By Jacqueline L. Salmon
Washington Post Staff Writer
Monday, November 14, 2005
In a circle, the boys of the Hyde Leadership Public Charter School rugby team knelt on the school's dusty field yesterday, hands on one another's shoulders, eyes shut and heads bowed for their pregame ritual.
"Be strong. Be strong. Be strong," they chanted, their voices rising over the chatter of the growing crowd and the thud of music from an imported sound system in the worn stadium behind Hyde. "Amen."
With that, the players headed into battle against their arch rival, Gonzaga College High School.
It was only an exhibition game, but for the Hyde players -- members of the only all-black rugby team in the Washington area -- the event was also part of a crucial New Zealand Embassy-sponsored fundraiser for their financially strapped program.
Just five years old, the team is flourishing at the inner-city school of 700 students in Northeast Washington. It has traveled across the country to play in prestigious tournaments, sent some players to national teams and held its own in the 23-school Potomac Rugby Union, which includes such powerhouses as Gonzaga, Georgetown Prep and DeMatha.
Most importantly, said head coach and founder Tal Bayer, every graduating team member has gone on to college. The team, he said yesterday, "is an amazing story."
Bayer, 34, a rugby player and former mortgage banker, started the program after he came to the charter school as a math teacher in 1999.
The New Zealand connection came about several years ago when Ambassador John Wood was looking for a better field for an annual rugby tournament hosted by the embassy.
"We discovered that Hyde school had a pretty good ground," Wood said. "We found they had a pretty good rugby program, too. But no money."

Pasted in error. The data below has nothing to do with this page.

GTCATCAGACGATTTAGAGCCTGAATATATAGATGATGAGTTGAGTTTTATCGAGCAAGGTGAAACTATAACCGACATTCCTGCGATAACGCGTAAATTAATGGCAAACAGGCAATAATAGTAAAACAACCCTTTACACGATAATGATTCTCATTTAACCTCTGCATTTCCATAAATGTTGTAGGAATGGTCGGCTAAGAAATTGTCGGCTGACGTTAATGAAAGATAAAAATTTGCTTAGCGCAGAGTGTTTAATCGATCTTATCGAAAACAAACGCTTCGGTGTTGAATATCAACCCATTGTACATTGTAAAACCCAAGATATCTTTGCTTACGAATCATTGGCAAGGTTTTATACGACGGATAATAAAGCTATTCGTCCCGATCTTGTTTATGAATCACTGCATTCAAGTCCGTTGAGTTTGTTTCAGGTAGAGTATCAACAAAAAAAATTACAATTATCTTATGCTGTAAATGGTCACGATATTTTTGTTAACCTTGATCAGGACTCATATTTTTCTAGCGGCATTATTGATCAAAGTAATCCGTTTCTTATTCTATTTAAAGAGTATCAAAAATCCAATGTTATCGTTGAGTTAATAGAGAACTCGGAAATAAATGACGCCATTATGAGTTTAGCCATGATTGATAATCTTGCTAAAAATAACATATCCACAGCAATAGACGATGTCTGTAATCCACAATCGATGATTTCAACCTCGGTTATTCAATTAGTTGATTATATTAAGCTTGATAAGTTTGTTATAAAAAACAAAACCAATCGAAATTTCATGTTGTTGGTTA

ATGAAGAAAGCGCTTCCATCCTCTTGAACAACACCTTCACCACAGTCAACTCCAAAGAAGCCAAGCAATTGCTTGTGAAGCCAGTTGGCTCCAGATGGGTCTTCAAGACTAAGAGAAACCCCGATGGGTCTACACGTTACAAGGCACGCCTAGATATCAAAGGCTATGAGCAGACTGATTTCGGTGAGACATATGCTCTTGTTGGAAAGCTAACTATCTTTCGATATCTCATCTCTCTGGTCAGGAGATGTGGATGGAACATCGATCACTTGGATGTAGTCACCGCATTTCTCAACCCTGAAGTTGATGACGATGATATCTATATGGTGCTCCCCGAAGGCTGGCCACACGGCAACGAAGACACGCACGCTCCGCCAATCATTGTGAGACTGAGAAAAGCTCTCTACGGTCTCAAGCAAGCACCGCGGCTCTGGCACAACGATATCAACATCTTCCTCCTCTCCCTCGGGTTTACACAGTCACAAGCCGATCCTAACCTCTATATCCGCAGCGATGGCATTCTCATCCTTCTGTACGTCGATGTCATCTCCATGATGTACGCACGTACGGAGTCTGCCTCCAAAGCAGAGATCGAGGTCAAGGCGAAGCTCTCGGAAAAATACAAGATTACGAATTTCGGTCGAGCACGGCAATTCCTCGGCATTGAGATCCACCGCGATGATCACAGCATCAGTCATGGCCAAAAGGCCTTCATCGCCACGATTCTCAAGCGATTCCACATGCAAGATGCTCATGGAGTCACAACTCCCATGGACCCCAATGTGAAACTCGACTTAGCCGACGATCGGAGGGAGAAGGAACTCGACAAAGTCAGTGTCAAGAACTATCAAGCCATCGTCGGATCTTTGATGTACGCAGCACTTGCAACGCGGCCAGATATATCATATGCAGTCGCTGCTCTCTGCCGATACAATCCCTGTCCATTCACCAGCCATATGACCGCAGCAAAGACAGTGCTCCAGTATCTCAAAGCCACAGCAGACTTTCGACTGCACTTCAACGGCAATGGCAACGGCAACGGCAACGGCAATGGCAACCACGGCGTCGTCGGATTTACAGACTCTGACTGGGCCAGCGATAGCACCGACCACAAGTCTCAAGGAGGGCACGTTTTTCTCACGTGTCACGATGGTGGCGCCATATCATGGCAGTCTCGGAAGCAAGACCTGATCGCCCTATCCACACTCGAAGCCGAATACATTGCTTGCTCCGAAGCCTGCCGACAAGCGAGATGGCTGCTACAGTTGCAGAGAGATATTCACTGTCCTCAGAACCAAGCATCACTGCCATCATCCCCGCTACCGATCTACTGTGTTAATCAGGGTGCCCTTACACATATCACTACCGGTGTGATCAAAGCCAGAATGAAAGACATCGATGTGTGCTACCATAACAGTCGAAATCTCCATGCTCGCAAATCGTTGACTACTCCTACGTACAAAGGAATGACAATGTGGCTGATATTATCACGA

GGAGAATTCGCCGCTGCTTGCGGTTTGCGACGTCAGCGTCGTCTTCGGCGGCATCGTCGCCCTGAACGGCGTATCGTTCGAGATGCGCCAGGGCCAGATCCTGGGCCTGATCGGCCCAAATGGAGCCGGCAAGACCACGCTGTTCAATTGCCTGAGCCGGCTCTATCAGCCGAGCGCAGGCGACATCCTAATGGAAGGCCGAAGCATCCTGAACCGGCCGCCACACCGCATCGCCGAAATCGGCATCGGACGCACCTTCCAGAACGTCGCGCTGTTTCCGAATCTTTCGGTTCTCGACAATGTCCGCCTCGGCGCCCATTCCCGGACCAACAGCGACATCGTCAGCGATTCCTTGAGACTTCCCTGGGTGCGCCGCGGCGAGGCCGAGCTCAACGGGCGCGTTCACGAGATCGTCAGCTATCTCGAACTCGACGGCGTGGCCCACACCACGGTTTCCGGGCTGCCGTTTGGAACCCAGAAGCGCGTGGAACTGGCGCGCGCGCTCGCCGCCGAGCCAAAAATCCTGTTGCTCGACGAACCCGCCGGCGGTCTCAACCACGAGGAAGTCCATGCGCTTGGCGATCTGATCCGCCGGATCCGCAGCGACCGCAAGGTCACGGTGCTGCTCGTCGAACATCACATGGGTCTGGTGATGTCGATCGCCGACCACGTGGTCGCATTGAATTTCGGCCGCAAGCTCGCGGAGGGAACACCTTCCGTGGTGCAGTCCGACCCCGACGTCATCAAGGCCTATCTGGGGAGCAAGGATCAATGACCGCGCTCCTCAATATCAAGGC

So the New Zealanders began staging their annual tournament -- the Ambassador's Shield -- at Hyde's field in 2002 and at the same time, adopted the team. Hyde's team became part of the tournament and received the profits raised by the matches, which draw up to 1,000 spectators for New Zealand's national sport. Last year, the tournament made almost $10,000 for the Hyde team. Wood anticipates $15,000 this year.
Most of Hyde's players had never seen Rugby's distinctive oblong ball until they joined the program.
Junior Larry Williams Jr., 16, came out for the team three years ago after he was told the sport resembled backyard football.
He was astounded, however, by what he saw at the first practice.
"You pass the ball backward ? Not forward?" he remembered thinking. "That's not right ."
The team has to deal with challenges and setbacks unimagined by wealthier schools and rugby clubs in the area.
Yesterday, team members turned out at 7 a.m. to block off broken benches in the stadium with yellow caution tape. They also discovered that a window of their 24-passenger bus had been smashed in -- again. The bus is vandalized regularly, Bayer said. A few weeks ago, someone tried to set fire to it.
But for many of the players, such trials are minor compared with what they've faced off the field.
Two of team member Travelle "T-Mac" Blount's friends have been shot to death, and he's lost others to drugs and the streets. The Southeast Washington senior said he was also headed in that direction until he found rugby.
"It helped me stay out of trouble, stay off the streets," he said.
Now Blount, a senior, is applying to such universities as Radford, Penn State and North Carolina State and plans to major in engineering or computer science.
"I never thought I'd go to college," he said. "I never thought I'd make it this far."
Yesterday, Hyde got off to a slow start in its game when Gonzaga scored two "tries," or goals, in the opening minutes of the first half. By the end of the half, the score was 12-0 Gonzaga. But Hyde regrouped in the second half, and the game ended in a tie.
Hyde came back from a miserable first half, Bayer pointed out. The players didn't give up.
It's a lesson he drives home again and again. "No matter what," he tells them, "you may be down, but you're not out."
Staff writer Petula Dvorak contributed to this report.